The remaining end of the drive shaft 15 is secured to a substantially cone or bell-shaped separator bowl 20. Upon actuation of the motor 12, the bowl 20 connected to the shaft 15 rotates. The cylindrical housing 17 encloses the lower end of the bowl 20 and the shaft 15.

A bottom wall 24 of the separator bowl 20, which has inner and outer wall surfaces, extends outwardly and terminates in a bowl wall 25. The wall 25 extends vertically upwardly and outwardly with a mounting flange 26 located at the upper end 27 of the bowl wall 25. A substantially cylindrical separator screen 30, which will be described in greater detail below, extends upwardly from the flange 26. The screen 30 permits discharge of lubricating liquid separated from the metal chips in the centrifuged separator bowl 20, the lubricant passing through the openings in the screen 30 while the metal chips are centrifuged upwardly past the screen 30. Liquid discharged through the openings in the screen 30 will be collected in a suitable collection chamber, not shown, preferably disposed within a casing chamber 38 in which the parts of the centrifugal separator device 10 are disposed. The screen 30 is secured to the flange 26 by means of a plurality of suitable fasteners 28.

A conical portion 32 is secured to the upper edge of the screen 30 and extends radially outward in an upward direction to a dispensing edge 33. A radially extending flange 34 is secured to the centrifugal separator bowl 20 intermediate the juncture between the conical portion 32 and the screen 30. A radially inwardly directed flange 40 is secured to a cylindrical outer wall support member 41 which depends from and is attached to the top of a chamber 38 as seen in FIG. 1.

A cover 44 is fixed in any desired manner to the upper edge of the chamber 38. In the particular embodiment of FIG. 1, the cover 44 includes an upper conical member 45 which is fixedly attached to and depends from the cover 44. A conical member 45 comprises two pivotable cone-shaped portions 46, 47 whereby the outer wall of the conical member 45 defines the inner wall of an annular chip collecting chamber 48 and the cylindrical support wall member 42 defines the outer wall thereof.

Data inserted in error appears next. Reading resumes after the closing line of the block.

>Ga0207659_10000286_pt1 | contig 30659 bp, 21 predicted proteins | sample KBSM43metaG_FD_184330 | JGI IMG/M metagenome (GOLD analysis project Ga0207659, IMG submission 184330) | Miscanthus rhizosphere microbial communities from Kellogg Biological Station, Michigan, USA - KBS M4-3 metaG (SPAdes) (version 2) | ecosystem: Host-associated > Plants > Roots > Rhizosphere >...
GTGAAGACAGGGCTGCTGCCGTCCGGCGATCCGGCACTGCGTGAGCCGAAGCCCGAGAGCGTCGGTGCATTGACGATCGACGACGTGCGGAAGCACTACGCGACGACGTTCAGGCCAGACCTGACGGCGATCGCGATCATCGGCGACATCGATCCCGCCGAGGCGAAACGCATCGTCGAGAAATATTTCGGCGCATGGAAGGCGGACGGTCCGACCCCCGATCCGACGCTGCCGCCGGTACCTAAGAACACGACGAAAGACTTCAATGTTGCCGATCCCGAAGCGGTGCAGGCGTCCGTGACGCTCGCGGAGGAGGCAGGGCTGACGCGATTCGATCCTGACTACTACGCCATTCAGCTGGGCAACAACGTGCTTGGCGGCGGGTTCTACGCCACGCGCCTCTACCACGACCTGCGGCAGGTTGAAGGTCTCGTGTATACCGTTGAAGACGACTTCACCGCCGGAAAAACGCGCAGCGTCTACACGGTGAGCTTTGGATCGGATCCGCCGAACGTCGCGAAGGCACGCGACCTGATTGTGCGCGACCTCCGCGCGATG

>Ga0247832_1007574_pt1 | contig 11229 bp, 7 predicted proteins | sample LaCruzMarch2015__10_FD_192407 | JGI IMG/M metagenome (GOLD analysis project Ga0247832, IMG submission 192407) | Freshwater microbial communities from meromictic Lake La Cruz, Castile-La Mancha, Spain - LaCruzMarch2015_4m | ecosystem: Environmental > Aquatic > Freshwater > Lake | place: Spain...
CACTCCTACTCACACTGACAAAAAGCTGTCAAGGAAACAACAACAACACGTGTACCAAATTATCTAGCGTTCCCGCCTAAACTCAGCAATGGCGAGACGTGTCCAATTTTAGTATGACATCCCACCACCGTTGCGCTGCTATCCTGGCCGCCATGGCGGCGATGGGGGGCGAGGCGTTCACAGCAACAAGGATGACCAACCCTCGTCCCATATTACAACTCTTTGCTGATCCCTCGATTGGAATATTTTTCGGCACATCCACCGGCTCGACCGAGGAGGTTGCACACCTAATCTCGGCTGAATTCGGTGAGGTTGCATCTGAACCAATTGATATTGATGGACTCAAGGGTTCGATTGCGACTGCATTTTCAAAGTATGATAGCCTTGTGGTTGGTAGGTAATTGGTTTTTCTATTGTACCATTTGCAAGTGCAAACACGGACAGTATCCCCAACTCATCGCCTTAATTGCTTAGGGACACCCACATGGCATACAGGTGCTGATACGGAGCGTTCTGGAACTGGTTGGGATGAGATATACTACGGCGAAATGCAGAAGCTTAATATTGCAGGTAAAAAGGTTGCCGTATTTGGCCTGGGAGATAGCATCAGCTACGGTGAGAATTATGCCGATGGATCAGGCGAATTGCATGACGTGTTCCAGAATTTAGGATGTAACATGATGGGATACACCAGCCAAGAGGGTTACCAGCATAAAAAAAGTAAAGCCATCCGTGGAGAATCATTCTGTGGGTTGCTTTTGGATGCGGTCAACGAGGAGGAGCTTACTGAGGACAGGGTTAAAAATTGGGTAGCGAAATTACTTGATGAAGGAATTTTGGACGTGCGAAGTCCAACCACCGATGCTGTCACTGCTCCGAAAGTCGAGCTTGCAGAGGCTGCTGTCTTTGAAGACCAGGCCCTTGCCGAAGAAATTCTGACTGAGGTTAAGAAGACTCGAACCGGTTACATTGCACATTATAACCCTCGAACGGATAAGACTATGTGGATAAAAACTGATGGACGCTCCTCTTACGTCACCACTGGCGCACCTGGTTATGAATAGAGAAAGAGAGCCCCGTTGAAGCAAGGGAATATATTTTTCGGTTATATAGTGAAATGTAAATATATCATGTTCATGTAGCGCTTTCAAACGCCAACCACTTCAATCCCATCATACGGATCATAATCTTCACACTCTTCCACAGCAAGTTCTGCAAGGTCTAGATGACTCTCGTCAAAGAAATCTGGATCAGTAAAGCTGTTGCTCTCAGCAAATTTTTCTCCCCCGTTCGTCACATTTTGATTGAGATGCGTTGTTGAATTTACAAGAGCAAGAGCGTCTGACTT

The cone 45 converges in a downward direction to a location spaced immediately above and within the separator bowl 20. An opening 49 at the bowl lower end of the conical member 45 defines an air inlet as well as a material inlet for a mix of lubricant plus chips, shavings or the like into the centrifuge separator device 10. Spaced blade assemblies 50 are securely fastened to and rotate with the rotatable separator bowl 20.

In a typical operation, metal chips and lubricating fluids to be separated are delivered to the top of the centrifuge 10 from a discharge end of a separator chute, not shown, which is well known in the prior art. The mixed chips and fluids enter the centrifuge 10 and pass through the opening 49 at the bottom of the conical member 45. The fluid mixed with the metal chips passes into the rotating separator bowl 20 where the materials to be separated are centrifuged outwardly and travel upwardly along both the internal surface of bowl wall 25 and the leading surfaces of the rotating blades 51 in blade assemblies 50. The lubricating fluid separates from the chips and passes through the screen 30 to a collection chamber (not shown) where the lubricating fluid is collected. The rotating blades 51 also serve to draw or pull fluid such as air downwardly through the opening 49 in the cone 45. The air then passes upwardly through the space between the outside surface of the cone 45 and the bowl 20. Following separation from the lubricating fluid, metal chips, shavings and the like, continue to be directed upward by the centrifugal action of the separating device 10 past the screen 30 and the dispensing edge 33 where the separated chips and shavings are directed out of the discharge chamber 48 and exit chute 56 to a collecting site.